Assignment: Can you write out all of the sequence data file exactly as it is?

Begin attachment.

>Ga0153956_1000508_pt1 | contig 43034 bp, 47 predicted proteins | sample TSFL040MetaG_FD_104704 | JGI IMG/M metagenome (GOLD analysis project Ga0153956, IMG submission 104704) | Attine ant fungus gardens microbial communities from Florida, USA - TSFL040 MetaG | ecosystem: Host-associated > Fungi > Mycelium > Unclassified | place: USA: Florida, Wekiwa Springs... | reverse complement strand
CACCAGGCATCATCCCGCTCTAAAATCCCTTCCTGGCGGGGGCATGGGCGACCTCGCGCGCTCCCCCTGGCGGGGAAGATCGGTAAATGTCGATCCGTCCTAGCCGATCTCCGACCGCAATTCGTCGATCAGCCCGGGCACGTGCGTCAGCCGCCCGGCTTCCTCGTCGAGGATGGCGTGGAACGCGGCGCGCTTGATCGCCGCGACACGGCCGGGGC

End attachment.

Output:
>Ga0153956_1000508_pt1 | contig 43034 bp, 47 predicted proteins | sample TSFL040MetaG_FD_104704 | JGI IMG/M metagenome (GOLD analysis project Ga0153956, IMG submission 104704) | Attine ant fungus gardens microbial communities from Florida, USA - TSFL040 MetaG | ecosystem: Host-associated > Fungi > Mycelium > Unclassified | place: USA: Florida, Wekiwa Springs... | reverse complement strand
CACCAGGCATCATCCCGCTCTAAAATCCCTTCCTGGCGGGGGCATGGGCGACCTCGCGCGCTCCCCCTGGCGGGGAAGATCGGTAAATGTCGATCCGTCCTAGCCGATCTCCGACCGCAATTCGTCGATCAGCCCGGGCACGTGCGTCAGCCGCCCGGCTTCCTCGTCGAGGATGGCGTGGAACGCGGCGCGCTTGATCGCCGCGACACGGCCGGGGC